One of the more infamous failures in modern PC gaming was Daikatana, which was drastically hyped due to creator John Romero's popular status as one of the key designers behind Doom. However, after being wrought with massive over-spending and serious delays, the game finally launched to incredibly poor critical reaction because of bugs, lackluster enemies, poor game play, and terrible production values, all of which were made worse by its heavy marketing campaign proclaiming it as the next "big thing" in first person shooters.
Dominion: Storm Over Gift 3
The first title released by Ion Storm, Dominion was a real time strategy title similar to Command & Conquer and Warcraft, based as a spin-off to the G-Nome canon. The game was originally developed by 7th Level, but was purchased by Ion Storm for US$1.8 million. The project originally had a budget of US$50,000 and was scheduled to be finished in three months with two staff members. Due to mismanagement and Ion Storm's inexperience, the project took over a year, costing hundreds of thousands of dollars. Dominion was released in July 1998. It received bad reviews and sold poorly, falling far short of recouping its purchase price, let alone the cost of finishing it. The game divided employees working on Ion's marquee title, Daikatana, arguably leading to the walkout of several key development team members. It put a strain on Ion Storm's finances, leading the once well-funded startup to scramble for cash as Daikatana's development extended over several years.
Duke Nukem Forever
Duke Nukem Forever was a sequel to a successful series, initially announced in 1997, but spent fifteen years in development, and was frequently listed as a piece of vaporware video game software. The initial development with the Quake II Engine began in 1996 and the final game was developed by Gearbox software and released in 2011. The game was not well received and was named by several sites as their "most disappointing" game for the year. Because of its tangled development process it is very hard to know which companies made and which lost money over the game. According to Gearbox head Randy Pitchford, the game cost 3D Realms head George Broussard US$20-30 million of his own money. The sales were poorer than expected causing Take-Two to reduce their profit estimate for the quarter, though later in 2011 stated that Duke Nukem Forever would prove to be profitable for the company.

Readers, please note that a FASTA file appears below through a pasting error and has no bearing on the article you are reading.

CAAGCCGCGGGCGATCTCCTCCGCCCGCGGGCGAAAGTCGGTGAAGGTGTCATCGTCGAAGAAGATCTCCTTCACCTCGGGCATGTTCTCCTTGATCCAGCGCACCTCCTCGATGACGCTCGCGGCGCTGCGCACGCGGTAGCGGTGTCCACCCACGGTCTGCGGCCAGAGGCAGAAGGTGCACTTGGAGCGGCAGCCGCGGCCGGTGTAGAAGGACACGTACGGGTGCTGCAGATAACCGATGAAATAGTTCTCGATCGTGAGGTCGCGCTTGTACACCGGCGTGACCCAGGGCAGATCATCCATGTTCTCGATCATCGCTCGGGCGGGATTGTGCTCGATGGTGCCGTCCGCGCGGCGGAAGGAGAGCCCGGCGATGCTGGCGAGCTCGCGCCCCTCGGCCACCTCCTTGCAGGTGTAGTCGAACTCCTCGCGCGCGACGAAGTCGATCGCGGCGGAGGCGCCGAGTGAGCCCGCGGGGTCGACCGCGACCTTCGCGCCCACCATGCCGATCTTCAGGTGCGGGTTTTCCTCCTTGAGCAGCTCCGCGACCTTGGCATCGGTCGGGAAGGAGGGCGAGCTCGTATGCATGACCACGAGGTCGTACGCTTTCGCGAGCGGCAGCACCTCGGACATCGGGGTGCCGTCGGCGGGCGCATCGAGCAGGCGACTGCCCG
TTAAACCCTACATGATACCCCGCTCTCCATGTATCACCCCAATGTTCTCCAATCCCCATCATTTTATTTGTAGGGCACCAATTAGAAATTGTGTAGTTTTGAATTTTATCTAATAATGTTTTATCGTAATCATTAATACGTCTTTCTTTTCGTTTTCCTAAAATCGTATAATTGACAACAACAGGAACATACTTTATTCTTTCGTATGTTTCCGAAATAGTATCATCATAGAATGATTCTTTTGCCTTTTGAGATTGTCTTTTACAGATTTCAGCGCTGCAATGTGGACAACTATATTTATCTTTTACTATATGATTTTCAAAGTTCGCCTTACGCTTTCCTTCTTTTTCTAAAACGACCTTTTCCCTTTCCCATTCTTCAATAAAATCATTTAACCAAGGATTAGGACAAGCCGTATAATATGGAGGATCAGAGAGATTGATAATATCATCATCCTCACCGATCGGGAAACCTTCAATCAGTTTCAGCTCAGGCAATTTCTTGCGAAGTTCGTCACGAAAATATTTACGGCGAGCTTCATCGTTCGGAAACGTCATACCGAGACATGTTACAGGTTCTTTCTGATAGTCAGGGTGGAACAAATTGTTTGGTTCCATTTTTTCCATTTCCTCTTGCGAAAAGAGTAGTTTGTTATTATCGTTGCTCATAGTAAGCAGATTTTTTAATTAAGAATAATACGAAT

E.T. the Extra-Terrestrial (Atari 2600)
It was expected to sell millions, but despite selling 1.5 million copies, the game came nowhere near Atari's expectations as it ordered five million copies, and a good deal of the sold games were sent back to the company because many consumers found the game to be unenjoyable. This resulted in warehouses being left filled with cartridges for the would-be rush of buyers running to get the game. The game was such a huge disaster that millions of unsold excess cartridges ended up buried in a landfill in the New Mexico desert. The game is emblematic of the video game crash of 1983 and contributed to Atari's fall from grace. The poor sales and the $25 million Atari paid for the rights meant huge financial losses for Atari, which subsequently announced bankruptcy with debts of $536 million (equivalent to $1.28 billion today); it was divided and sold in 1984.